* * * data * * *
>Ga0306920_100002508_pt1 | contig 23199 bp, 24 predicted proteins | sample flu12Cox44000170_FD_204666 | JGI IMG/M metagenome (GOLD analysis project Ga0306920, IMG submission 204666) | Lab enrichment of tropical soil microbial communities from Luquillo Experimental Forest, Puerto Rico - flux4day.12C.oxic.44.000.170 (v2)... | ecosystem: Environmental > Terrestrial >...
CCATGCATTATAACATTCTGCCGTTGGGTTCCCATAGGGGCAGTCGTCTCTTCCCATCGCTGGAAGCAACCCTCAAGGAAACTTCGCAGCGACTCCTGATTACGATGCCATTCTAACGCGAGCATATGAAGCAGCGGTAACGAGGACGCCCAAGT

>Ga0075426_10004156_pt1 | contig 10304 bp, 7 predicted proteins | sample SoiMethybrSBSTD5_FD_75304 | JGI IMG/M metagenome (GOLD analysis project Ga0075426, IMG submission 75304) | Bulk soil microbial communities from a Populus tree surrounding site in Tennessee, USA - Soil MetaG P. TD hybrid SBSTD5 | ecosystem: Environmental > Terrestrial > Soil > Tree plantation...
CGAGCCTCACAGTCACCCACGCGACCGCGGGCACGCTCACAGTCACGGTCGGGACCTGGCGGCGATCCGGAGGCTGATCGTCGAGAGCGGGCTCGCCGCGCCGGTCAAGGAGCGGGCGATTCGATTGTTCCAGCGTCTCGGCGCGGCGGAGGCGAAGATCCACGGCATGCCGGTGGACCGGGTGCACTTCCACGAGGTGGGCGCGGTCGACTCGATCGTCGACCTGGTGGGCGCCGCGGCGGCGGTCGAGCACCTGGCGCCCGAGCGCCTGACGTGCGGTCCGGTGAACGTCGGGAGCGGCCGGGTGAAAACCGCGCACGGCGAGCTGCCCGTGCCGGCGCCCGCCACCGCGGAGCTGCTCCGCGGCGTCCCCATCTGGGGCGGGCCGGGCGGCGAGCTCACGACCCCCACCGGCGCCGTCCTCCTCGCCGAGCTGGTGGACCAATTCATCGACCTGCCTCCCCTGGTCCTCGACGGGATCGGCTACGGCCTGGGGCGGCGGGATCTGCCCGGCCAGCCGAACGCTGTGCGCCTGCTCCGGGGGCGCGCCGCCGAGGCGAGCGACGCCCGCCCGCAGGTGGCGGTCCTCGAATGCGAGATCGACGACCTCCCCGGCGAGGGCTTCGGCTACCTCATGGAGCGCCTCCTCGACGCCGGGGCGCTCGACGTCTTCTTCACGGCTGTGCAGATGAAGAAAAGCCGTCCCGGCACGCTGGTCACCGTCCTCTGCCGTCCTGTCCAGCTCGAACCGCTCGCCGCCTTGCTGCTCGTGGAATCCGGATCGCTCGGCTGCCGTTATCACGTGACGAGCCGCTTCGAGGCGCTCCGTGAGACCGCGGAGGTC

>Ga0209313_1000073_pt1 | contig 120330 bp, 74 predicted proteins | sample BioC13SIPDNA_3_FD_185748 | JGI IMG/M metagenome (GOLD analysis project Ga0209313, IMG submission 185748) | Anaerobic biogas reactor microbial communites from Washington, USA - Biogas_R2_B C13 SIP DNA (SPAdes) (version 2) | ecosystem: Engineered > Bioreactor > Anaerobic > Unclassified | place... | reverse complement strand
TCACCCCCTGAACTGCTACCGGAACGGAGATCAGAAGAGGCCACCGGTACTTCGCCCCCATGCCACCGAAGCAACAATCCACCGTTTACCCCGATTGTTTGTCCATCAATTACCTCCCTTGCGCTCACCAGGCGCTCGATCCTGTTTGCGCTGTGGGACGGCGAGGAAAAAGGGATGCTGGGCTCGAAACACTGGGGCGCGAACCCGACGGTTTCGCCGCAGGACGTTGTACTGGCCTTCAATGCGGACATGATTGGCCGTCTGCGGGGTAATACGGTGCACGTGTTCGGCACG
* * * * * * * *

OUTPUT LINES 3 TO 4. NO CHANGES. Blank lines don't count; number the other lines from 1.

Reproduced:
>Ga0075426_10004156_pt1 | contig 10304 bp, 7 predicted proteins | sample SoiMethybrSBSTD5_FD_75304 | JGI IMG/M metagenome (GOLD analysis project Ga0075426, IMG submission 75304) | Bulk soil microbial communities from a Populus tree surrounding site in Tennessee, USA - Soil MetaG P. TD hybrid SBSTD5 | ecosystem: Environmental > Terrestrial > Soil > Tree plantation...
CGAGCCTCACAGTCACCCACGCGACCGCGGGCACGCTCACAGTCACGGTCGGGACCTGGCGGCGATCCGGAGGCTGATCGTCGAGAGCGGGCTCGCCGCGCCGGTCAAGGAGCGGGCGATTCGATTGTTCCAGCGTCTCGGCGCGGCGGAGGCGAAGATCCACGGCATGCCGGTGGACCGGGTGCACTTCCACGAGGTGGGCGCGGTCGACTCGATCGTCGACCTGGTGGGCGCCGCGGCGGCGGTCGAGCACCTGGCGCCCGAGCGCCTGACGTGCGGTCCGGTGAACGTCGGGAGCGGCCGGGTGAAAACCGCGCACGGCGAGCTGCCCGTGCCGGCGCCCGCCACCGCGGAGCTGCTCCGCGGCGTCCCCATCTGGGGCGGGCCGGGCGGCGAGCTCACGACCCCCACCGGCGCCGTCCTCCTCGCCGAGCTGGTGGACCAATTCATCGACCTGCCTCCCCTGGTCCTCGACGGGATCGGCTACGGCCTGGGGCGGCGGGATCTGCCCGGCCAGCCGAACGCTGTGCGCCTGCTCCGGGGGCGCGCCGCCGAGGCGAGCGACGCCCGCCCGCAGGTGGCGGTCCTCGAATGCGAGATCGACGACCTCCCCGGCGAGGGCTTCGGCTACCTCATGGAGCGCCTCCTCGACGCCGGGGCGCTCGACGTCTTCTTCACGGCTGTGCAGATGAAGAAAAGCCGTCCCGGCACGCTGGTCACCGTCCTCTGCCGTCCTGTCCAGCTCGAACCGCTCGCCGCCTTGCTGCTCGTGGAATCCGGATCGCTCGGCTGCCGTTATCACGTGACGAGCCGCTTCGAGGCGCTCCGTGAGACCGCGGAGGTC